Local O&G companies continue to be hurt by 2014 oil rout

Firms must not lose sight of the need to become more diversified, says deputy CEO


The 2014 global oil rout continues to impact the oil and gas (O&G) sector in the country.

Perisai Petroleum Teknologi Bhd’s regularisation plan was rejected by Bursa Malaysia and its share was suspended on Jan 22. The company had appealed the decision on Feb 8 and its official delisting from the Main Market is pending the outcome of the appeal.

CLIQ Energy Bhd distributed RM6.12 million from its trust account to shareholders on Jan 31 after the special-purpose acquisition company failed to secure a qualifying asset within the three-year deadline and will soon be delisted.

Scomi Group Bhd is also reeling from the 2014 oil fiasco.

The O&G service provider and its indirect wholly owned unit Scomi Rail Bhd recently was served notice of demands totalling RM315.87 million from Malayan Banking Bhd for defaulted bank repayments last week.

Scomi Group had posted 10 consecutive quarters of net losses on lower activity and revenue from its oilfield, marine and transport divisions.

As of its second quarter ended Sept 30 last year, the company posted negative cash and cash equivalents of RM31.97 million, while raking up RM697.43 million in debt and borrowings. The company’s shares are now trading at a record 4.5 sen low.

It will have to submit a regularisation plan to Bursa Malaysia and demonstrate it can generate adequate cashflow from operations, failing which the company will face delisting.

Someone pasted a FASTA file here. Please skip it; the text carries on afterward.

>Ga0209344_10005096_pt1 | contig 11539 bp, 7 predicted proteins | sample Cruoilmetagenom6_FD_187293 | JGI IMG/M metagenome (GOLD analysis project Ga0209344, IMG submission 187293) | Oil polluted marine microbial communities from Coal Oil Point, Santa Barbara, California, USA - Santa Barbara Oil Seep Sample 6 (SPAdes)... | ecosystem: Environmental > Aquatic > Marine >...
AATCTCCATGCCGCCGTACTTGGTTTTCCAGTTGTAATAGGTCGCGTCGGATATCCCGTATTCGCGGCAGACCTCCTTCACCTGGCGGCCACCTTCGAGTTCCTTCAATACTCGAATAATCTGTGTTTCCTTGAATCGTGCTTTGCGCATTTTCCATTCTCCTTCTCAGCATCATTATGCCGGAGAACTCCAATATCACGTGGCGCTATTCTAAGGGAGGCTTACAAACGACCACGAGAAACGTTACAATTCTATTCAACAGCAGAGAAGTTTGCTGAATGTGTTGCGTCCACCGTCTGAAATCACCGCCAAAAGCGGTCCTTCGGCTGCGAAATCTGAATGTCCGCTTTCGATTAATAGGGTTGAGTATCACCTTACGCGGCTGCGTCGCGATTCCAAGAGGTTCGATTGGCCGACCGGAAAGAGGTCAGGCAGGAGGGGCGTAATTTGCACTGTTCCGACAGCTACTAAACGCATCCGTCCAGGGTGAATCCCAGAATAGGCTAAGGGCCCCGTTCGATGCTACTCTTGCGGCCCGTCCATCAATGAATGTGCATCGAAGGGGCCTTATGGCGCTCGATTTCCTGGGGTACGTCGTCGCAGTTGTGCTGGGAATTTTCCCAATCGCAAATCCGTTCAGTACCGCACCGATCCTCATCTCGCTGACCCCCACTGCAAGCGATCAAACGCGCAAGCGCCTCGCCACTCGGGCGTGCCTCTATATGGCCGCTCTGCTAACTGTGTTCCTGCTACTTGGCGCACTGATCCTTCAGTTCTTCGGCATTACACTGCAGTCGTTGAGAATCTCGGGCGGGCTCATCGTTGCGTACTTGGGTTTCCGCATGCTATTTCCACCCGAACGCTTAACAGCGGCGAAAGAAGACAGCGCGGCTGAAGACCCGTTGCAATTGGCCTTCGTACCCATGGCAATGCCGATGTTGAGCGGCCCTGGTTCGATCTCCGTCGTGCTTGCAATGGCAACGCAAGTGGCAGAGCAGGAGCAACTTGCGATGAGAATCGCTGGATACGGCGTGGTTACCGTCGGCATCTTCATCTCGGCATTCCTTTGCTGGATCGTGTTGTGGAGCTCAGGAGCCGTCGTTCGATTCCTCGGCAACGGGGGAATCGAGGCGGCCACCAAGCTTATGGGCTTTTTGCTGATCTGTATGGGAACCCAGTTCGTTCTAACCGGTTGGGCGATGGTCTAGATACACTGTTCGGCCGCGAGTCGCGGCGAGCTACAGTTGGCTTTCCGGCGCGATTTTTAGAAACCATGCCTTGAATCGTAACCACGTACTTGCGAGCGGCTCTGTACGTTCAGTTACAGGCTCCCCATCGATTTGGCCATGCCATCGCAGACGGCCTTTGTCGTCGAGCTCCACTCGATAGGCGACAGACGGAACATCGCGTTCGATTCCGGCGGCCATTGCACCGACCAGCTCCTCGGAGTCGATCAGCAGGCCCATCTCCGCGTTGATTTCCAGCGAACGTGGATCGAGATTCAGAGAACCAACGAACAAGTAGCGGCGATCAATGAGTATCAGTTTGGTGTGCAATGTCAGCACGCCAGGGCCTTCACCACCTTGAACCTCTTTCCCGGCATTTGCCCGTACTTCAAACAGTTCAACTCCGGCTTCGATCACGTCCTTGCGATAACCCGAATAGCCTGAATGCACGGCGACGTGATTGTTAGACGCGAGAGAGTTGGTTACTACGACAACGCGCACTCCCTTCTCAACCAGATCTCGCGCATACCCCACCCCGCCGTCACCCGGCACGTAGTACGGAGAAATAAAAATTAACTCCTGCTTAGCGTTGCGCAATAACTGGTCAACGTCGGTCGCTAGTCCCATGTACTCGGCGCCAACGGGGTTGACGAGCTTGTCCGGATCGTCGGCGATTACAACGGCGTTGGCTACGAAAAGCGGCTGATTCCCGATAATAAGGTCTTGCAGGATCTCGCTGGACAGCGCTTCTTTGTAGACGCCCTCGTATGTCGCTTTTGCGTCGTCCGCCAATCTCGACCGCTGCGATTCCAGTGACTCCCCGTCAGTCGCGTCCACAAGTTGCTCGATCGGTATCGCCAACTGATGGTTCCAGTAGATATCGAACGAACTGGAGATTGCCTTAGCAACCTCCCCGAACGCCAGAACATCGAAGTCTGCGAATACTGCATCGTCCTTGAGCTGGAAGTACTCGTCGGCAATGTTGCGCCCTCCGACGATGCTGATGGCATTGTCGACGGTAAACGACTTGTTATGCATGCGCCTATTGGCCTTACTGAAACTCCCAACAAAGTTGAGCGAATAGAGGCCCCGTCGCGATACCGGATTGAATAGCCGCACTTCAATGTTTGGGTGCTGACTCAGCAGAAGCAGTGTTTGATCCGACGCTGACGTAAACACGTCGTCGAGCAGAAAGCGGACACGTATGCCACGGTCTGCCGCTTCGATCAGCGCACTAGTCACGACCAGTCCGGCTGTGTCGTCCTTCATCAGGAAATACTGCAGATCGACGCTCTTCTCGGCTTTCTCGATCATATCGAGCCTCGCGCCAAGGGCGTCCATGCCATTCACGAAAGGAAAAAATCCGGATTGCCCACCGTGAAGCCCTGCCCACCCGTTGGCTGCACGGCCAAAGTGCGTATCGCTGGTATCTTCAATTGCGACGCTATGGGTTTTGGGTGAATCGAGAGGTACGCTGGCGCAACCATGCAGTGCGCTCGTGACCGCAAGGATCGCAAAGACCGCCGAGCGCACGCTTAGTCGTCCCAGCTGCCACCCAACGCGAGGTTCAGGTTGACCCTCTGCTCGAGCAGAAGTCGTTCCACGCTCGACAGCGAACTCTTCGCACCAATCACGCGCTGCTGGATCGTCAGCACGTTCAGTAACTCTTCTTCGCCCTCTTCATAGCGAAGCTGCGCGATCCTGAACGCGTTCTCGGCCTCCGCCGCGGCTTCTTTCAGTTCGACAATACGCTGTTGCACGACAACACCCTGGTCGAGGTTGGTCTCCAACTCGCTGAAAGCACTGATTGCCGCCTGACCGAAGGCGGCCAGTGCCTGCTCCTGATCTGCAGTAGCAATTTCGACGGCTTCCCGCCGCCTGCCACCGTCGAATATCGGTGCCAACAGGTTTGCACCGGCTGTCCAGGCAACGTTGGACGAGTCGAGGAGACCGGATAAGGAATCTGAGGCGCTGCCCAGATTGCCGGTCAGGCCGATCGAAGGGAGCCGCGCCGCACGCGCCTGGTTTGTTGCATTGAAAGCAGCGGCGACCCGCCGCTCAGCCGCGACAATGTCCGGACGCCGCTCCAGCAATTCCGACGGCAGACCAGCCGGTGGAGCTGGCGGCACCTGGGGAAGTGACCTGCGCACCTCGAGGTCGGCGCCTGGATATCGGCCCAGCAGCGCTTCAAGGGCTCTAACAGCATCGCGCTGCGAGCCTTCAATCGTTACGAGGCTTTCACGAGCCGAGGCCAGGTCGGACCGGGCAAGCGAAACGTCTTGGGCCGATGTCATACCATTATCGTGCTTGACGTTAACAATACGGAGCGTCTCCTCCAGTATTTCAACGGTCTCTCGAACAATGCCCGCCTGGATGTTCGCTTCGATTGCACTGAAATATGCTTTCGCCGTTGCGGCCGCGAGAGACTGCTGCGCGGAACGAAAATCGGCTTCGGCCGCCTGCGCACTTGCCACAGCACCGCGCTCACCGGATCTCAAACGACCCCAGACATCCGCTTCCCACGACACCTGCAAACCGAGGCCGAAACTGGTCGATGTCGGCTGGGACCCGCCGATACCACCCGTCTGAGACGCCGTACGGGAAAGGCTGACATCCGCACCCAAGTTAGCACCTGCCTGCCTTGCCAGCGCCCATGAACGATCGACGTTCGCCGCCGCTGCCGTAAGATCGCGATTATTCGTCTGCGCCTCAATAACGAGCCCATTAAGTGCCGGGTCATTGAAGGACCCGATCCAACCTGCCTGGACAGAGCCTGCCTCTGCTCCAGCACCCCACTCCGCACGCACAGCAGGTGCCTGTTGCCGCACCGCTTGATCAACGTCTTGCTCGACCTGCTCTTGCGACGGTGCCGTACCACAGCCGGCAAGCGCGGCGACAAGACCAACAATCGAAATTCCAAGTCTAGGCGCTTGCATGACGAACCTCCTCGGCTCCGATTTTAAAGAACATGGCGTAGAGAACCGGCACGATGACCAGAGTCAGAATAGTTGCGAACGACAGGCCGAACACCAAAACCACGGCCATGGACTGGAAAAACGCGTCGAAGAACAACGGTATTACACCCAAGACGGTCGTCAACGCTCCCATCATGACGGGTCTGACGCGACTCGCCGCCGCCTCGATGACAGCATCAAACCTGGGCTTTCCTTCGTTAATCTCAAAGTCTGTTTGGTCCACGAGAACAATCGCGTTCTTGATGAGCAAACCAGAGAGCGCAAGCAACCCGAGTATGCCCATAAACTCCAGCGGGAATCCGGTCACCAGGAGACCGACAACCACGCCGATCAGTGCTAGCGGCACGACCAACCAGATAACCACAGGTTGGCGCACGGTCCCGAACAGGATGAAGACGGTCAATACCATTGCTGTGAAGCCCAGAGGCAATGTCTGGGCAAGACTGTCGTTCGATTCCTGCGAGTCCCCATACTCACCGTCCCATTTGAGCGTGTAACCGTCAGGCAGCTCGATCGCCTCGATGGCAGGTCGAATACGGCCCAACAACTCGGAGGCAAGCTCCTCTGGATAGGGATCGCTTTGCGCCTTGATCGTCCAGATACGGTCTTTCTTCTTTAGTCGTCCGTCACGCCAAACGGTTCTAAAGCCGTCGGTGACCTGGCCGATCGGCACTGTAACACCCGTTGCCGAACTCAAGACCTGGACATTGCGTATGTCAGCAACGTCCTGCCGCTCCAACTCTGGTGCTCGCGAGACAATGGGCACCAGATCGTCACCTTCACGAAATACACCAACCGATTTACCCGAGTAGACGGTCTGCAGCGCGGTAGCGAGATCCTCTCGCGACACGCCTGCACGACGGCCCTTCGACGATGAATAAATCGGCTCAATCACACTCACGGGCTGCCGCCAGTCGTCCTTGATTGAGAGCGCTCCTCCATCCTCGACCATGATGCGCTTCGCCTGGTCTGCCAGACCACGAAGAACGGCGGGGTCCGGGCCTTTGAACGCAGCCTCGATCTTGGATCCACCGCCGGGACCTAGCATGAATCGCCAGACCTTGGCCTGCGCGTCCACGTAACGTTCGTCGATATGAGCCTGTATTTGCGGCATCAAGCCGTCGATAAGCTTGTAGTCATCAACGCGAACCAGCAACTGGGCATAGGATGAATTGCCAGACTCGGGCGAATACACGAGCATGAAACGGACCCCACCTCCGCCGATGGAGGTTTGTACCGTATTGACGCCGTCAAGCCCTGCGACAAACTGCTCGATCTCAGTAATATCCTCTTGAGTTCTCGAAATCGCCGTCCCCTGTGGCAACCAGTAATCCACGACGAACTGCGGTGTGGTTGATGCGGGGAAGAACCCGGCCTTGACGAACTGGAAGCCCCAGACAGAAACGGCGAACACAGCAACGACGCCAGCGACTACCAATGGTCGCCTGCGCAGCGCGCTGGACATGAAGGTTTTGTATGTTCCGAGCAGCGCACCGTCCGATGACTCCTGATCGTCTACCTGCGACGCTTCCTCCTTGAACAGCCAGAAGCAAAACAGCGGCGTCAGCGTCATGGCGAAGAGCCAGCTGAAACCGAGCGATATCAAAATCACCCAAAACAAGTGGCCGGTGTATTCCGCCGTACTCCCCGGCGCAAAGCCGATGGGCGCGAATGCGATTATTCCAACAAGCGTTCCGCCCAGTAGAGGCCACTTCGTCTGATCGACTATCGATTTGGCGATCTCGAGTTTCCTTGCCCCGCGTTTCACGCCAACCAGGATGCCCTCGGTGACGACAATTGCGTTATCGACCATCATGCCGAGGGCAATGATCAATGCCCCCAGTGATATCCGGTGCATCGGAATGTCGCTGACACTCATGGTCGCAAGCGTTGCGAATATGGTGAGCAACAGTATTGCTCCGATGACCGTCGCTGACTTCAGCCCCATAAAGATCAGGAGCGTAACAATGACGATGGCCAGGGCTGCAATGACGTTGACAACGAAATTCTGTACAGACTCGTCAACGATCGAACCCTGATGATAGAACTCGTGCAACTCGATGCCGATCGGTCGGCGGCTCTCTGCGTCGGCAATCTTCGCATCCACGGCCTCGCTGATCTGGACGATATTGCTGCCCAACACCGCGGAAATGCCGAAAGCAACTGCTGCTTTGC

Malaysia Petroleum Resources Corp deputy CEO Mohd Yazid Ja’afar (picture) said O&G firms whose operations cut across both upstream and downstream segments fared better than players who ope-rated within crowded segments.

“Companies (in the former category) developed the agility to manoeuvre and ride out the vagaries of the oil market and diversify into adjacent industries to generate income beyond a single, overcrowded segment,” he told The Malaysian Reserve (TMR).

“If there is a key takeaway from volatility in oil markets the past few years, companies must not lose sight of the need to become more diversified for continued survival,” he said.

Companies that embrace structural reforms provide economies of scale and integrated solutions, and develop sound export capabilities are better equipped at competing in an increasingly open market, he said.

Mohd Yazid cited Malaysian-based O&G service and equipment companies Pro-Eight Sdn Bhd and Romstar Sdn Bhd as examples of players who leveraged on technology and scaled up their operations.

“Coming from a limited market presence in 2006, Pro-Eight today holds a 93% market share in Malaysia’s mechanical seals market.

“With this track record, the company made inroads in the global market and is now considered among the top five mechanical seal manufacturers in the world.”

He said pipeline inspection service provider Romstar developed a proprietary inspection solution called “magnetic flux leakage” which raised the company from a domestic to a regional player — with export markets now making up 70% of its business.

“This is the time for Malaysia O&G service and equipment players to tap into global opportunities and not depend solely on domestic jobs.”

He also named listed O&G service provider Serba Dinamik Holdings Bhd as a company who successfully diversified its revenue stream within the energy industry and expanded overseas.

This is in view of the company diversifying its operations and maintenance business into power generation and renewable energy, while growing its international presence in regions like the Middle East.

Mohd Yazid said this is a clear example of how income and market diversification can help address reduced capital expenditure in domestic markets.